Monday marked 18 days since the NHL season went on pause, the sports world came to a screeching halt and the lights turned off at Capital One Arena because of the novel coronavirus pandemic. For the Washington Capitals, that meant players were forced to break routines, stop their everyday life and transition into a new, temporary normal in self-quarantine.

As players try to stay physically and mentally prepared for the resumption of the season, if in fact it does resume, the organization has also been doing its part to help. The Capitals have been in communication with their players and staff nearly every day during this hiatus, making sure everyone is staying healthy.

Capitals strength and conditioning coach Mark Nemish has been sending weekly programs for players to aid them in their training. As of Monday, no Capitals players have exhibited any symptoms related to the coronavirus, according to General Manager Brian MacLellan, who spoke with reporters Monday on a conference call that covered a wide range of topics about the state of the team and the league.

In addition to making sure its players and staff are staying safe, MacLellan said the organization has been trying to stay prepared for anything that might come down the line if the league “gets a chance to continue to play — whether it’s in June, July or August.”

The league has offered no timetable for the resumption of play. The period of self-quarantine for NHL players and team staff is set to end April 6, but President Trump announced Sunday that he extended social distancing guidelines through the end of April.

“It’s amazing how your life just comes to a halt and all the things you do day-to-day doesn’t matter anymore and all of a sudden there’s a big picture, there’s a reality going on, and all the little things you’re concerned about on a daily basis don’t really matter much,” said MacLellan, who is at home in Minnesota to be closer to his two daughters and grandchildren. “It’s a change in lifestyle, and it’s a change in probably priorities.”

The Capitals initially wanted players to stick close to Washington after the season was paused, but nine have left the area to go home and 14 have stayed.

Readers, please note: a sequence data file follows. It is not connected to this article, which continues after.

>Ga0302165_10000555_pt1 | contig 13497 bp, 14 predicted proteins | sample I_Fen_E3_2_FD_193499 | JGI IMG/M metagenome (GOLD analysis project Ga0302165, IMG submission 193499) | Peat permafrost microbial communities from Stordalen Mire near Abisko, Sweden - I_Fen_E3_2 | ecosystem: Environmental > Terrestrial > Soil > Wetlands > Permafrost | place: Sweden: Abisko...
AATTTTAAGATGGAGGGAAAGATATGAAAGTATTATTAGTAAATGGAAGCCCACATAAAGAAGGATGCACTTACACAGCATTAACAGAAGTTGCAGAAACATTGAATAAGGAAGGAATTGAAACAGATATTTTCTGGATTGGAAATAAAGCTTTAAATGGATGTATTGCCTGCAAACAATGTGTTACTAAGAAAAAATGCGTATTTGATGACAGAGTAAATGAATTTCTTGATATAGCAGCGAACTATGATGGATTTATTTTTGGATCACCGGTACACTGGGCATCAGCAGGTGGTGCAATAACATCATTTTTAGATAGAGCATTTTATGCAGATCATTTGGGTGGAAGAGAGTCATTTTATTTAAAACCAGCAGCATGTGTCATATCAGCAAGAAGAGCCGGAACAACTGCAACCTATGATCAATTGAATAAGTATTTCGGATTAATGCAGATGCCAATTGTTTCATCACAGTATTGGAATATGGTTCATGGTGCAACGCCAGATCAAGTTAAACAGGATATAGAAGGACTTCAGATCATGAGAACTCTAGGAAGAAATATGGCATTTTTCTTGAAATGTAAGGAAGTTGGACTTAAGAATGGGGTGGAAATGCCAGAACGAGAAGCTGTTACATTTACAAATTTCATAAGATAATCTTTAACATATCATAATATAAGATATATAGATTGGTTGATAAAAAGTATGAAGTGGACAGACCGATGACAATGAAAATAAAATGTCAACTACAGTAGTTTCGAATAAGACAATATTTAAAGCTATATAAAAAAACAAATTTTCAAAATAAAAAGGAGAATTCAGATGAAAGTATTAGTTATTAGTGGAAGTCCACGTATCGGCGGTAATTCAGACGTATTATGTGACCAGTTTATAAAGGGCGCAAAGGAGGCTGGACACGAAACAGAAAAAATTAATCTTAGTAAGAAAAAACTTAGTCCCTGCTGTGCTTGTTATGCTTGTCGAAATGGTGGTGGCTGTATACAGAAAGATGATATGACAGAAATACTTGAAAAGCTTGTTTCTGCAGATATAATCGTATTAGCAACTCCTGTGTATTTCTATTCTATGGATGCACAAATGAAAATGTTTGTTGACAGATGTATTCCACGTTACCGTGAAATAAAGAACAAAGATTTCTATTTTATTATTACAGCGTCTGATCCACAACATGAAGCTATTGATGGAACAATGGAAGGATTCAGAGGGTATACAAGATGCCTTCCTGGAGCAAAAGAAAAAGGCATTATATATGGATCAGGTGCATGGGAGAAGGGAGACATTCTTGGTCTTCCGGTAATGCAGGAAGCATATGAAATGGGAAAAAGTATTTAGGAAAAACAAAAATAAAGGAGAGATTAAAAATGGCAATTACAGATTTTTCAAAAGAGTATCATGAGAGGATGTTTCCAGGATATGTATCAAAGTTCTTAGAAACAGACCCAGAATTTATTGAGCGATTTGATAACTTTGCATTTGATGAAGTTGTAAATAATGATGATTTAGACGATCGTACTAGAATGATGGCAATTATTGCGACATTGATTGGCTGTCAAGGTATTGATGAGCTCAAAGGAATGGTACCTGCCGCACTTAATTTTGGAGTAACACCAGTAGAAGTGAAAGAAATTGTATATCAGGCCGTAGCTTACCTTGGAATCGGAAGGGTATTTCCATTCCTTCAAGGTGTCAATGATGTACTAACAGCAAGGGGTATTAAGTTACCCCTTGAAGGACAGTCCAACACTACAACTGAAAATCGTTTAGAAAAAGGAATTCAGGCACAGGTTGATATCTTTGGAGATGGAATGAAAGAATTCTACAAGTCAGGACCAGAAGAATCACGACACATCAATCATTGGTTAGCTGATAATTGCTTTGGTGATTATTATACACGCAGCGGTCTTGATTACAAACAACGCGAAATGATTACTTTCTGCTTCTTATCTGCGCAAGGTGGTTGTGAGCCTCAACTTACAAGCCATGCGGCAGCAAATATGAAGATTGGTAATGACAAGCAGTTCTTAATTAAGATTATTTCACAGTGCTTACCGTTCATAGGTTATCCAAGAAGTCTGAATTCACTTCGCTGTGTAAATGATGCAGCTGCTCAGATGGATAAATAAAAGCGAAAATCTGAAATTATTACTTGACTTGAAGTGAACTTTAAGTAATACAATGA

Alex Ovechkin, John Carlson, T.J. Oshie, Nicklas Backstrom, Evgeny Kuznetsov, Tom Wilson, Nick Jensen and Nic Dowd are among those who have remained near the District. Others, such as Ilya Samsonov, Jakub Vrana, Ilya Kovalchuk, Brenden Dillon and Brendan Leipsic, have left the area to be closer to their families either in different parts of North America or overseas.

As for how the rest of the regular season and/or playoffs could work if the season does resume, ­MacLellan said he hasn’t thought too much about it, though he has been on conference calls with the league regularly to discuss an array of topics. His initial thought is that he would like to see the Stanley Cup awarded this season.

MacLellan said a lot of options have been considered, but the biggest and most obvious deciding factor will be how long it takes until it is safe to play again. The Capitals had 13 regular season games remaining when play was halted, and they held a one-point lead on the Philadelphia Flyers atop the Metropolitan Division. Ideally, MacLellan would prefer if teams were able to play a few games before the playoffs “to benefit the quality of play and the players’ health,” but he would be fine with jumping straight into the postseason.

Ovechkin said Thursday he would want to go right into the playoffs if the season continues.

“Like everybody else in the organization, probably in society, I look at it as day-to-day,” MacLellan said. “It seems like the situation changes day-to-day on where we’re at and where we’re headed, so I try to stay in that mind-set. We try and take care of our guys; you try and take care of your family at home and kind of move on from that.”

There is also a concern about the quality of play if the games resume. While the NHL has discussed needing some sort of training camp period before games are played to get the players reacclimated, there is still a sense that the ramp-up period could take some time.

“I think it might be scrambly at first, but it’ll be accelerated because of the seriousness and what’s at stake if you’re playing for a championship or you jump right into the playoffs,” MacLellan said. “I think it’ll be hard, but players will adapt to it.”

On the business side of things, MacLellan said the Capitals have talked about all of the scenarios for how the salary cap will be affected, how the scouting combine and draft will work now that they have been postponed, contracts for next season and more. There are currently no answers to those questions, but the team is trying to stay as prepared as possible. The Capitals have big contracts such as goaltender Braden Holtby’s set to expire at the end of June, ­and MacLellan said the league has started to think ahead if the season is extended.

“The league brought up in the last call that [expiring contracts] would be extended through August if that was the case,” MacLellan said. “If that’s the route we were going down, the contracts I guess would have to be improved by the NHLPA still, too, but they would go to the end of August, if that was the date they chose.”

For now, the Capitals, like the rest of the league and much of the rest of the world, remain in waiting mode.

“All we can do is try and prepare for different scenarios that we see coming,” MacLellan said, “and do the best we can do.”